There is no unconditional right to die


No one can charge the advocates of assistance in dying with stoic acceptance of defeat. Every two or three years they return to their cause with conviction, but the flaws in their arguments remain the same. We freely grant that most of those who favor “choice in dying,” or assistance by physicians to hasten death with lethal overdoses of medication, are motivated by an honest desire to relieve-or end- intolerable suffering. I cannot support their efforts for several reasons.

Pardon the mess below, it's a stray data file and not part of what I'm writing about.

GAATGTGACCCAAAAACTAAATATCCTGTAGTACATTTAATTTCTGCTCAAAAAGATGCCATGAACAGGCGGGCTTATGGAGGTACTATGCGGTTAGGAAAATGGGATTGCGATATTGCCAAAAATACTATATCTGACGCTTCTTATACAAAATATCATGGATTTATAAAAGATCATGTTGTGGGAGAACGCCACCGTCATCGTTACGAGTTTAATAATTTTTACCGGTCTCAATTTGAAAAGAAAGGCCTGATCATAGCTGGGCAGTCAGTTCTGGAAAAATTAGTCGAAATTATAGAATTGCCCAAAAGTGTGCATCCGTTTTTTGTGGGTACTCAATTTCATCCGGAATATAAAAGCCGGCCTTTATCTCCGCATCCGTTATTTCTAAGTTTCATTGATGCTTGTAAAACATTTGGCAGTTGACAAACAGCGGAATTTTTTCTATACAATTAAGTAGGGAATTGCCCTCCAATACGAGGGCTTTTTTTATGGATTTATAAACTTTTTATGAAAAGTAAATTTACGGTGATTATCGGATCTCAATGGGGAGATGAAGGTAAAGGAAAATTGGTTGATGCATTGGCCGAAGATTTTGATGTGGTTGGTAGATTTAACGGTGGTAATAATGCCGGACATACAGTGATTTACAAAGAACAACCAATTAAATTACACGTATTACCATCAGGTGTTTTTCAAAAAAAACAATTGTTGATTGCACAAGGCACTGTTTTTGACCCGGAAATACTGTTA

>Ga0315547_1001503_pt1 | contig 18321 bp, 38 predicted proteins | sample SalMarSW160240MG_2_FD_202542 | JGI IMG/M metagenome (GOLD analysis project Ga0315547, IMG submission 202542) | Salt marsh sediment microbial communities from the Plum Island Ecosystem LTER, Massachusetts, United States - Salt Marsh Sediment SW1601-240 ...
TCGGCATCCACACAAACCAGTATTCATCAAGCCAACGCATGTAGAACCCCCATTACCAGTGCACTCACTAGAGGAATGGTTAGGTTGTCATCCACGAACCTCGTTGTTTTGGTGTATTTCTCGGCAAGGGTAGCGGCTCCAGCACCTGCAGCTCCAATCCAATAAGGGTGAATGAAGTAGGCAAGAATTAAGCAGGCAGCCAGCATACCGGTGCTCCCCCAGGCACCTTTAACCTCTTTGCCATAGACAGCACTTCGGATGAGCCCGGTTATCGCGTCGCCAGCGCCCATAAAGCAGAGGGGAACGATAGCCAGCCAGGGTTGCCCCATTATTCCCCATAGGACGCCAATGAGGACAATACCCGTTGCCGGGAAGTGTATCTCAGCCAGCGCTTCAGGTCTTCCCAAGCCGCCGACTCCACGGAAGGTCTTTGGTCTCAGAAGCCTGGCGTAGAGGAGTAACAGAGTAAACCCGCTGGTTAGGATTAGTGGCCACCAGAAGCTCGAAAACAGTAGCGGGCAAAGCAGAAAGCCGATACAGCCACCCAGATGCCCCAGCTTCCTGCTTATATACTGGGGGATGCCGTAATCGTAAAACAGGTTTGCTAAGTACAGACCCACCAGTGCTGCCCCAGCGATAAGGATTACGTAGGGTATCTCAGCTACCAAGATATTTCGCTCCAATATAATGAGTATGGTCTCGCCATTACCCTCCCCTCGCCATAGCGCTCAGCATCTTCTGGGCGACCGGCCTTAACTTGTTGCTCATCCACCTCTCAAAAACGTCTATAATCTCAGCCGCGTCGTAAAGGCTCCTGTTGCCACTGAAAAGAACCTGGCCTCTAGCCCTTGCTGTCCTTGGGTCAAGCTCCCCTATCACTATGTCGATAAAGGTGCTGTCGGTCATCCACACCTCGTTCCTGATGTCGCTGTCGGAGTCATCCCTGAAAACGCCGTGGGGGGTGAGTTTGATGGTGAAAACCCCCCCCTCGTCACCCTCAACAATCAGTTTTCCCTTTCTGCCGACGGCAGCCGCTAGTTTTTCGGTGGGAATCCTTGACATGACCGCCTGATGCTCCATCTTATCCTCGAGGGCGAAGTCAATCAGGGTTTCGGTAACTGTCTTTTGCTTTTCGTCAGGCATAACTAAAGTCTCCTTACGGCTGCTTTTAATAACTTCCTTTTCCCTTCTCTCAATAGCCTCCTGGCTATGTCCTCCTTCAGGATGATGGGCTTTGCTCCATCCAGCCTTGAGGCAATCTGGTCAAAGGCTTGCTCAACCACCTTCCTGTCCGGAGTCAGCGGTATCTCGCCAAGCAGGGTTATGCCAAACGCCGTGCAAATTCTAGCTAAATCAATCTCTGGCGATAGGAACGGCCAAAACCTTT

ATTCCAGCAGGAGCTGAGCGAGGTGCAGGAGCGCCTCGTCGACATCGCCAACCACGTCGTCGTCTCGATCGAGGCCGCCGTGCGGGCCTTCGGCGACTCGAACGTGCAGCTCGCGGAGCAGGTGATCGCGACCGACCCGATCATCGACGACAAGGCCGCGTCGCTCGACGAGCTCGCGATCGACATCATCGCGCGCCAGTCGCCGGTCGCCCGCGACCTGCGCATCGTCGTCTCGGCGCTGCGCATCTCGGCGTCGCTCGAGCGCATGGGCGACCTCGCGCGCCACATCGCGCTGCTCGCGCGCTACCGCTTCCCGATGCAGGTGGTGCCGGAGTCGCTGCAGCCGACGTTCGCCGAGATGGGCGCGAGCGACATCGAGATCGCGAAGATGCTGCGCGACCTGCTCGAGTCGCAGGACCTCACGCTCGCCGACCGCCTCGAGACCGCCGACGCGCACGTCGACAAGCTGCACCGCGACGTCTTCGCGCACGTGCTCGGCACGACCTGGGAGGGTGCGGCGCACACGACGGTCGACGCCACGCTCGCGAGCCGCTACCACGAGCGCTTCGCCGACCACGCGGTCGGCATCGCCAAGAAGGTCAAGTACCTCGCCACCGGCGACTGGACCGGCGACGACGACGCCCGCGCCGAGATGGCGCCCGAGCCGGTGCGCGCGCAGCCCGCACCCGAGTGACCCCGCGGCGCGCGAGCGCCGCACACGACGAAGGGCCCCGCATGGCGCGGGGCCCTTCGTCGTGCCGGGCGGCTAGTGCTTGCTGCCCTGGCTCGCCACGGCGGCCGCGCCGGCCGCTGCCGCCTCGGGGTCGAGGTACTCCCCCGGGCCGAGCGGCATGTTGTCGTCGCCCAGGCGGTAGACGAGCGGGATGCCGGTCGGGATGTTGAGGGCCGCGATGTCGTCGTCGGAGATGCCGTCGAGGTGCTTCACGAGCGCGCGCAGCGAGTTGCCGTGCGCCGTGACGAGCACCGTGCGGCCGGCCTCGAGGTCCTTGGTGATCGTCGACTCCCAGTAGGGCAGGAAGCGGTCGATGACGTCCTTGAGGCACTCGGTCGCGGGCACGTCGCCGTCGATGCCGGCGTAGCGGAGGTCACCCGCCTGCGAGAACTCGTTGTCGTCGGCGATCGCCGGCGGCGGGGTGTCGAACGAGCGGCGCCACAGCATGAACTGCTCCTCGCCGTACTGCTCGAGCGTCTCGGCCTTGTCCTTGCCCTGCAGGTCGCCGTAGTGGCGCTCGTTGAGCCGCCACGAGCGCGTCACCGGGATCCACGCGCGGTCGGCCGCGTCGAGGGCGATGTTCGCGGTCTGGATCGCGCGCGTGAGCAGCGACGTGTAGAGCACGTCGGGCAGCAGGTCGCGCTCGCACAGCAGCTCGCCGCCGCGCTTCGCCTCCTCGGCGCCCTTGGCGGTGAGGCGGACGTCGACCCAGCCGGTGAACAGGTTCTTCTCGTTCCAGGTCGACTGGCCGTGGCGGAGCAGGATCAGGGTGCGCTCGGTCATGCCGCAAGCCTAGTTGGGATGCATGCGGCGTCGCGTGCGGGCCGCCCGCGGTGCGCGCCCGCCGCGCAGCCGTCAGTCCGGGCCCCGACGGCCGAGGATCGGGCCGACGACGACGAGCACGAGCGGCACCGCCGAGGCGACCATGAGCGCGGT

First, I believe that the idea of “autonomy” as the absolute unconditional power of individuals in all matters of life and death is wrong. In fact, each of us lives in a matrix of relationships with others: family, work, spiritual organizations and so forth. We all have responsibilities as well as rights, and our goals of care we choose for ourselves in consultation with others. Moreover, the ending of our life by choice may be seen as a cold, angry rejection of attempts to help and support us in suffering. If a brother is about to jump off a bridge to drown, is my impulse to pull him back or give him a compassionate push into the dark river below?

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